Tag Archives: James Johnston Pettigrew

18 December 1863: “…you will in a short time receive the settlement of your brother’s affairs…”

Item description: Letter, dated 18 December 1863, from James J. Iredell to William S. Pettigrew.  The letter discusses arrangements relating to the financial accounts of Pettigrew’s late brother, James Johnston Pettigrew, specifically his pay from the Confederate army, and conditions … Continue reading

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2 September 1863: “The death of Genl Pettigrew, as it no common loss, so it is not merely a family sorrow.”

Item description: Letter, dated 2 September 1863, to Mary Pettigrew from Mr. Patterson, a Confederate soldier and a friend of the Pettigrew family.  He writes to express condolences on the recent death of Mary’s brother, General James Johnston Pettigrew. [transcription … Continue reading

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17 July 1863: “A telegram…announces the death of our dear Johnston which occurred this morning”

  Item Description: Letter, 17 July 1863, From Mary W. Bryan to her daughter, informing her of General James Johnston Pettigrew’s death. On July 14th, 1863, a telegram had  been delivered to a Reverend Pringle asking him to write to … Continue reading

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14 July 1863: “…Genl Pettigrew was wounded in the hand or arm at Gettysburg…”

Item Description: Telegram, 14 July 1863, from Miss Rowland to Rev. Pringle, Richmond, Va.  Miss Rowland’s telegram asks Rev. Pringle to write Miss Pettigrew of Mount Carmel, Abbeville, S.C., to inform her that “Genl Pettigrew was wounded in the hand or arm at … Continue reading

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13 July 1863: “But I learned the following statement-a horse was shot under Gen. P on Wed…”

Item Description: Letter, 13 July 1863, from Richmond to Mary B. Pettigrew informing her of the condition of her brother, James Johnston Pettigrew. An officer in the Confederacy, James Johnston Pettigrew served in several important battles, but few documents detailing this … Continue reading

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10 May 1863: “Harriet we have bin living fine since we came to Va. I not seen any corn bread since I left N.C. or that is we have not had any but we only get a quarter pound of meate a day & a quarter pound of sugar how long it will last I don’t know.”

Item description: Letter, dated 10 May 1863, from Robert Sifford, Hanover Junction, Va., to Harriet McIntosh, Mecklenburg County, N.C. During the war, Sifford served with the 52th North Carolina Troops (within “Pettigrew’s Brigade”). In this letter, Sifford gives a detailed … Continue reading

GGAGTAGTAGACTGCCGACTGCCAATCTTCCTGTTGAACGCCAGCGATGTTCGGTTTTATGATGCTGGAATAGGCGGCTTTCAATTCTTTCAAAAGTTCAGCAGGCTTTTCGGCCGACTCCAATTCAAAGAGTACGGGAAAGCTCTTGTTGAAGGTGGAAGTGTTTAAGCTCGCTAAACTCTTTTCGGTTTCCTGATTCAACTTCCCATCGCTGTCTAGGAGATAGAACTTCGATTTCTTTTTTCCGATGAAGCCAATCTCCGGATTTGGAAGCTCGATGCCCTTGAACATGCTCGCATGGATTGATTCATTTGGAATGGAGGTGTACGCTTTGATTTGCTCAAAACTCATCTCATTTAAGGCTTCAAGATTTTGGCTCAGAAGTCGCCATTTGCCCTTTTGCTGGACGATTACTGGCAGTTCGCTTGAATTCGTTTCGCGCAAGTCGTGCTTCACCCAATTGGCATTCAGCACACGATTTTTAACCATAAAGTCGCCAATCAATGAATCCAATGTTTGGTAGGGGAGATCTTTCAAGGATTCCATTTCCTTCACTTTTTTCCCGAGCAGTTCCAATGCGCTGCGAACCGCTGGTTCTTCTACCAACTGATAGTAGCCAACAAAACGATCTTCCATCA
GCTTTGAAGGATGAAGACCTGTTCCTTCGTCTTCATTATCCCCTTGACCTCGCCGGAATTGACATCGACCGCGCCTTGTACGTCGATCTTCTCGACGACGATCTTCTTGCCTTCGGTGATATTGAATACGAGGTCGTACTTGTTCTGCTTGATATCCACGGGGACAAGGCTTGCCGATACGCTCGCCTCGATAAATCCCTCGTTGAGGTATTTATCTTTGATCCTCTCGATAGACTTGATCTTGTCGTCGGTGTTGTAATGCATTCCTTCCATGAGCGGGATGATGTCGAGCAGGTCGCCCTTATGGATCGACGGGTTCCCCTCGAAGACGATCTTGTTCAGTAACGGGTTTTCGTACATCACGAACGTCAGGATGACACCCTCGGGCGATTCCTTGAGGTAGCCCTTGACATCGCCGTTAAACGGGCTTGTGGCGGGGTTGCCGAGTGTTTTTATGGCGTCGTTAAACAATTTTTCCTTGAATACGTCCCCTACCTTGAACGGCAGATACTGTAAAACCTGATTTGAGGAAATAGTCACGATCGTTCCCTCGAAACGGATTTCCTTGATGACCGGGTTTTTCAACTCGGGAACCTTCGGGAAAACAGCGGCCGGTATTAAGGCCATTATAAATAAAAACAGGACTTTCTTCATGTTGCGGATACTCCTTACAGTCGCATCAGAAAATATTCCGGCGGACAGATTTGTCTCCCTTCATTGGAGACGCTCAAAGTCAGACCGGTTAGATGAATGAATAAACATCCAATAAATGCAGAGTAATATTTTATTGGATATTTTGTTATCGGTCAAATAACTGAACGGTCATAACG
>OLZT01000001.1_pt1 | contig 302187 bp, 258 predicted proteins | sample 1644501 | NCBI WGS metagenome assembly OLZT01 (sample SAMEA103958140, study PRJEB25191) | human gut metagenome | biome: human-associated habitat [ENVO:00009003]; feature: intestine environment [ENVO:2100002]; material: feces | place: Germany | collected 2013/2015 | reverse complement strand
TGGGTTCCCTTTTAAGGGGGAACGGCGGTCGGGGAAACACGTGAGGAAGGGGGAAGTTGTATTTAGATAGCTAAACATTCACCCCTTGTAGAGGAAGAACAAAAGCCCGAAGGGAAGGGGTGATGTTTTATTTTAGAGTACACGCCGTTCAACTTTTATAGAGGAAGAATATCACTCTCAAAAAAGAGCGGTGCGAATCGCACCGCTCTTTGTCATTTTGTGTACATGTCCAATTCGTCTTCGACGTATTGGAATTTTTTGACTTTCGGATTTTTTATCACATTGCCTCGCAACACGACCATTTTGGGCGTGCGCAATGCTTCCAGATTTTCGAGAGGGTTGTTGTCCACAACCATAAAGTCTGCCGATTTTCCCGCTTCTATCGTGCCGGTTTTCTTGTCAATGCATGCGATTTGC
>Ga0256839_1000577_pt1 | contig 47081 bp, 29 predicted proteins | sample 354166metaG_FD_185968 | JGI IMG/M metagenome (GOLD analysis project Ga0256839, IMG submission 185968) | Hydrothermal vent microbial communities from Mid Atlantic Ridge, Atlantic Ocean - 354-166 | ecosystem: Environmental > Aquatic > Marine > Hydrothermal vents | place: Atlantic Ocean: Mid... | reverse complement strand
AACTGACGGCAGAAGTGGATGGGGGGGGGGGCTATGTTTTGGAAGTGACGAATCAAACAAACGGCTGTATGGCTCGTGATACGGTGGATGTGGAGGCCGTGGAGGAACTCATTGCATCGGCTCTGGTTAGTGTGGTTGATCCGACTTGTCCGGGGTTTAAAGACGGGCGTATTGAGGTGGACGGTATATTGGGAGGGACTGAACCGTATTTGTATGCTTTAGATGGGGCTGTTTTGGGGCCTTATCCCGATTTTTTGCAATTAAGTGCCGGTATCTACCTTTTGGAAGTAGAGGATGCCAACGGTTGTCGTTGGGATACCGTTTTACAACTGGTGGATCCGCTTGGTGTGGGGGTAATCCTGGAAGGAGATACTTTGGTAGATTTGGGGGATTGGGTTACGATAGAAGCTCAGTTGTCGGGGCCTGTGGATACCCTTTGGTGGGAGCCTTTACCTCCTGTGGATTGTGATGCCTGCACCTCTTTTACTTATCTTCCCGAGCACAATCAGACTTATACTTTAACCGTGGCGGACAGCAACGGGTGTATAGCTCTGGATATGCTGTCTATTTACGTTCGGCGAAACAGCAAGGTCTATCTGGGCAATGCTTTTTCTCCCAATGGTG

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19 March 1863: “It makes a man feel strong to know that he is all the world to somebody”

Item Description: Letter,19 March 1863, from Charles W. Hill, serving with the 5th Massachusetts Volunteer Infantry in New Bern, N.C., to his wife Martha Hill in West Medway, Mass. Letter mentions military movements of his regiment and brigade, dislike of a superior officer’s … Continue reading

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5 July 1862: “…better give a 1000 Yankees (including all the Gen’ls lately taken) than lose one of such inestimable value as your dear Brother”

Item description: Letter from M. Marshal to Mary Pettigrew, 5 July 1862. Mrs. Marshall notes her pleasure at finding that General Pettigrew, Mary’s brother, was not killed in battle but is captured, and wishes his safe return. She goes on … Continue reading

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27 June 1862: “he says he fears a famine for the country. isn’t it a fearful prospect?”

Item description: Letter, 27 June 1862, from Jane Caroline North Pettigrew (wife of Charles Lockhart Pettigrew) to her brother-in-law, William S. Pettigrew. The letter illustrates how dispersed the Pettigrew family has become at this point in the war. The writer, … Continue reading

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19 June 1862: “your acquaintance with the hire of servants in the camp renders you much more competent than myself to decide as to what would be just both to yourself & to his owner.”

Item description: Letter, 19 June 1862, from William S. Pettigrew to Lieutenant Louis Gourdin Young, aid-de-camp to William’s brother, General James Johnston Pettigrew, concerning the fate of the General’s body servant Peter. Peter had been sent in October 1861 to … Continue reading

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